“I know this community really, really wants to support a winner,” Taylor said of his trying to get in the win column. “We’re going to fight our tails off every single day. I want to win for the players, because they put in the work. I want to win for the fans, because they want us to be a winner.”

The Rams are 4-3 after defeating the Atlanta Falcons last week.

The series: The Bengals lead 8-5 overall.

This week’s game will be the first played between the two teams at a neutral site, though the Rams will be considered the home team. The series is tied 3-3 overall with the Bengals as the visiting team.

The Bengals have won the last three meetings, 19-10 at Paul Brown Stadium in 2007, 20-13 at St. Louis in ’11, and 31-7 at PBS in ’15. This week’s game will be the Bengals’ first against the second Los Angeles edition of the Rams. The Bengals were 5-2 against the first Los Angeles edition of the Rams and were 2-3 against the St. Louis Rams. The Rams franchise originally played in Cleveland from 1936-45, and then L.A. from ’46-94, and then St. Louis from ’95-2015. They returned to L.A. in ’16.

Bengals-Rams connections: Bengals head coach Zac Taylor was on the Rams’ coaching staff from 2017-18. He served as assistant wide receivers coach in 2017, and quarterbacks coach in ’18 ... Rams T Andrew Whitworth was originally a second-round draft pick (55th overall) of Cincinnati in 2006, and was with the Bengals through the ’16 season ... Rams head coach Sean McVay played wide receiver at Miami (Ohio) University ... Rams CB Troy Hill was originally a college free agent signee of the Bengals in 2015, and was with the team during the ’15 season ... Rams LS Jake McQuaide is from Cincinnati (Elder High School) and played at Ohio State University ...Bengals WR John Ross (Reserve/Injured) is from Long Beach, Calif. (Jordan High School) ... Bengals CB Torry McTyer is from Los Angeles (Cathedral High School) ... Bengals G Alex Redmond is from Cerritos, Calif. (Los Alamitos High School) ... Bengals DT Josh Tupou is from Long Beach, Calif. (Buena Park High School) ... Bengals WR Trenton Irwin (practice squad) is from Valencia, Calif. (Hart High School) ... Rams DT Marquise Copeland (practice squad) played at the University of Cincinnati ... Rams assistant quarterbacks coach Zac Robinson played for the Bengals from 2011-13 ... Rams defensive line coach Eric Henderson played DE/LB for the Bengals from 2007-08 ... Bengals offensive coordinator Brian Callahan played (2002-05) and coached (’06-07) at UCLA ...Bengals strength and conditioning coach Joey Boese coached at Fresno State University from 2012-15 ... Bengals assistant strength and conditioning coach Todd Hunt played (2012-15) and coached (’16-17) at Fresno State University ...Bengals assistant strength and conditioning coach Garrett Swanson played at Fresno State University from 2012-15 ... Rams outside linebackers coach Chris Shula played linebacker at Miami (Ohio) University from 2004-08 ... Rams run game coordinator Aaron Kromer is from Sandusky, Ohio, and played (1986-89) and coached (’90-98) at Miami (Ohio) University ... Rams director of strength and conditioning Ted Rath played (2003-06) and coached (’07-09) at the University of Toledo ... Rams assistant strength and conditioning coach Edward Grayer coached at the University of Louisville in 2007.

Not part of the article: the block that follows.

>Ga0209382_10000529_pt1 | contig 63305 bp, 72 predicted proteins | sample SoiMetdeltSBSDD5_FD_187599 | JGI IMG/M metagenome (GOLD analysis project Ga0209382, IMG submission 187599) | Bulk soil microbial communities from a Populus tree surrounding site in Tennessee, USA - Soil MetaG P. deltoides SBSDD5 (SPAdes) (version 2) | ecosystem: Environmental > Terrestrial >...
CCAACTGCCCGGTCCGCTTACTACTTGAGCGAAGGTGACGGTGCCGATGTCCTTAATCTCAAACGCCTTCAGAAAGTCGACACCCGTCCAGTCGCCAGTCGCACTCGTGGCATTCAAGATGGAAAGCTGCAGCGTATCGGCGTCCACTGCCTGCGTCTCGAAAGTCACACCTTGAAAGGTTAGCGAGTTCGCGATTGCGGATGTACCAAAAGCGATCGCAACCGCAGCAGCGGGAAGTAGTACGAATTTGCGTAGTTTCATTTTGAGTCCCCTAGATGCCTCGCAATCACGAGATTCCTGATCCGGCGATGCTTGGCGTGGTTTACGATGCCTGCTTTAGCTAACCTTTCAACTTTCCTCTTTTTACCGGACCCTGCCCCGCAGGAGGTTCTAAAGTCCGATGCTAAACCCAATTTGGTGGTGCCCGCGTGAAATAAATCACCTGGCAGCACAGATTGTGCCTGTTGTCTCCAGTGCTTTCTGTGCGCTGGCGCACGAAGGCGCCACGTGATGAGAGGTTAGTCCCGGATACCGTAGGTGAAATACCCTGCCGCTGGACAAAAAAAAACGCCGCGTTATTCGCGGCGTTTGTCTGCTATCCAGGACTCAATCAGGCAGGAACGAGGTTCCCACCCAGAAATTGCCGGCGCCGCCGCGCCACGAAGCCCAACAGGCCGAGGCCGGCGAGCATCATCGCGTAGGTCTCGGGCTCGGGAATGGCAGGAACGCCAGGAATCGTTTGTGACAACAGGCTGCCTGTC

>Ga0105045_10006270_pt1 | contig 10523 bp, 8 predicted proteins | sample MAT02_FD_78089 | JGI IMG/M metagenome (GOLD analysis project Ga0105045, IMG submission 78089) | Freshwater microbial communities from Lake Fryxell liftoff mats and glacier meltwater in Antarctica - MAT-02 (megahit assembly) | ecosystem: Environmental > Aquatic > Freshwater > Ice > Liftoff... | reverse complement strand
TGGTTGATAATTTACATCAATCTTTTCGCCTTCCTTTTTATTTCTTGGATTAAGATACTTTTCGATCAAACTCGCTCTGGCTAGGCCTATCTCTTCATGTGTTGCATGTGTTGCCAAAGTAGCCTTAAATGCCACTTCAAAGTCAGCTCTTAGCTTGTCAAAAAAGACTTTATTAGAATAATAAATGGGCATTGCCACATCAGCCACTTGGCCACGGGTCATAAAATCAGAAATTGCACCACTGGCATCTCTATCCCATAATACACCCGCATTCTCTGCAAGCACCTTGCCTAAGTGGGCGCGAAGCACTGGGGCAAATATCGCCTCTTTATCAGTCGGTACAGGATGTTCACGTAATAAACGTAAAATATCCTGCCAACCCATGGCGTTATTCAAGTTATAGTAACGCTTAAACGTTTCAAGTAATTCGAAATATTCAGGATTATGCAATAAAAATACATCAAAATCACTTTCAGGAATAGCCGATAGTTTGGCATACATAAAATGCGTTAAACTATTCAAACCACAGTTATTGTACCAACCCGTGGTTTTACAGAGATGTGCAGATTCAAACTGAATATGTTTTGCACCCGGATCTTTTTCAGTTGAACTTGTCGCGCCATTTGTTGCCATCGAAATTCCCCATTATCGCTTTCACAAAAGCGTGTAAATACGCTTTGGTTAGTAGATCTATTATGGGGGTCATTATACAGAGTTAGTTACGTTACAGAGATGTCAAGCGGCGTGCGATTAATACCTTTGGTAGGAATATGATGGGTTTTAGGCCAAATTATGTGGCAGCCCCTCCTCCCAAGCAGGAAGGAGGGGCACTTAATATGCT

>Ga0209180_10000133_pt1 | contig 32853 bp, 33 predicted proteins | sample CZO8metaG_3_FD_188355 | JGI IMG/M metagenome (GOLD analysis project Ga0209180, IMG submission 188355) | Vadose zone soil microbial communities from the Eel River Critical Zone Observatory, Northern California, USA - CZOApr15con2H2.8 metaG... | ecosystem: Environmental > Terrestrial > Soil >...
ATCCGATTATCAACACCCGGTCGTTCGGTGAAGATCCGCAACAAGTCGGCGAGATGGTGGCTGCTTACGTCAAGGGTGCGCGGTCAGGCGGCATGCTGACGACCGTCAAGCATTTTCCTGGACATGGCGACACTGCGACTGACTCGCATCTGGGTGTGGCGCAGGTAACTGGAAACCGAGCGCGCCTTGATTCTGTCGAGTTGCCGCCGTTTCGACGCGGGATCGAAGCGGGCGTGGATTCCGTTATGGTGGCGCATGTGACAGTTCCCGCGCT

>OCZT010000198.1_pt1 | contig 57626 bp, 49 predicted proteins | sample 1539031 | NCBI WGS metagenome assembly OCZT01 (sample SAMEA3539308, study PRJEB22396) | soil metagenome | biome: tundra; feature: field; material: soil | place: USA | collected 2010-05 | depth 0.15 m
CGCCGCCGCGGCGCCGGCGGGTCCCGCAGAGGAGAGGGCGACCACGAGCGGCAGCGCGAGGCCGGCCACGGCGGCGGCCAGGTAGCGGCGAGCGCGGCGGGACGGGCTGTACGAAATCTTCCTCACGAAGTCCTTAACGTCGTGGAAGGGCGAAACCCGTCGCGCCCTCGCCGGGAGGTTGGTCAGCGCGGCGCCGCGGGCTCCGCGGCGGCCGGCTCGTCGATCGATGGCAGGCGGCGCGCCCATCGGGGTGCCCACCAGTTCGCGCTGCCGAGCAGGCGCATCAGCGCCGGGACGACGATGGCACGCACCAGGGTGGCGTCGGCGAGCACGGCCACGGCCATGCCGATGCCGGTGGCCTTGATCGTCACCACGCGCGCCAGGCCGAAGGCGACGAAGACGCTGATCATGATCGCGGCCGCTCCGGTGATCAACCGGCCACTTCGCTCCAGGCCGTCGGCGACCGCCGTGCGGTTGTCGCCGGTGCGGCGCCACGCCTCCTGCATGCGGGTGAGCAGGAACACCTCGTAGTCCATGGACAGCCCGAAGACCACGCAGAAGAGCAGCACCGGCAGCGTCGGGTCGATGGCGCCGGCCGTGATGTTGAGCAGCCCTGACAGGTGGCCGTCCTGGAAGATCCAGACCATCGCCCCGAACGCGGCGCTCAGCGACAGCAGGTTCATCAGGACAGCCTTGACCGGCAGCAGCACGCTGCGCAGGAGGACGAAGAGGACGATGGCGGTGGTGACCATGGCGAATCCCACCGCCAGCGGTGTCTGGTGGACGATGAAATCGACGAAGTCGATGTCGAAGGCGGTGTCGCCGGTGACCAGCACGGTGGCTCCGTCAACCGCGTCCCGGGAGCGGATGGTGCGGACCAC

Hey, Mr. Wilson: Coming into the 2019 season, Bengals S Brandon Wilson had just one career kickoff return — he was on the receiving end of a 36-yard pooch kick designed to run out the clock in the first half of Game 9 vs. New Orleans last season. But opportunity came knocking in Game 5 this season, when the Bengals, who were already down their No. 1 KOR Darius Phillips (Reserve/Injured; knee), lost their No. 2 KOR, Alex Erickson, to a concussion.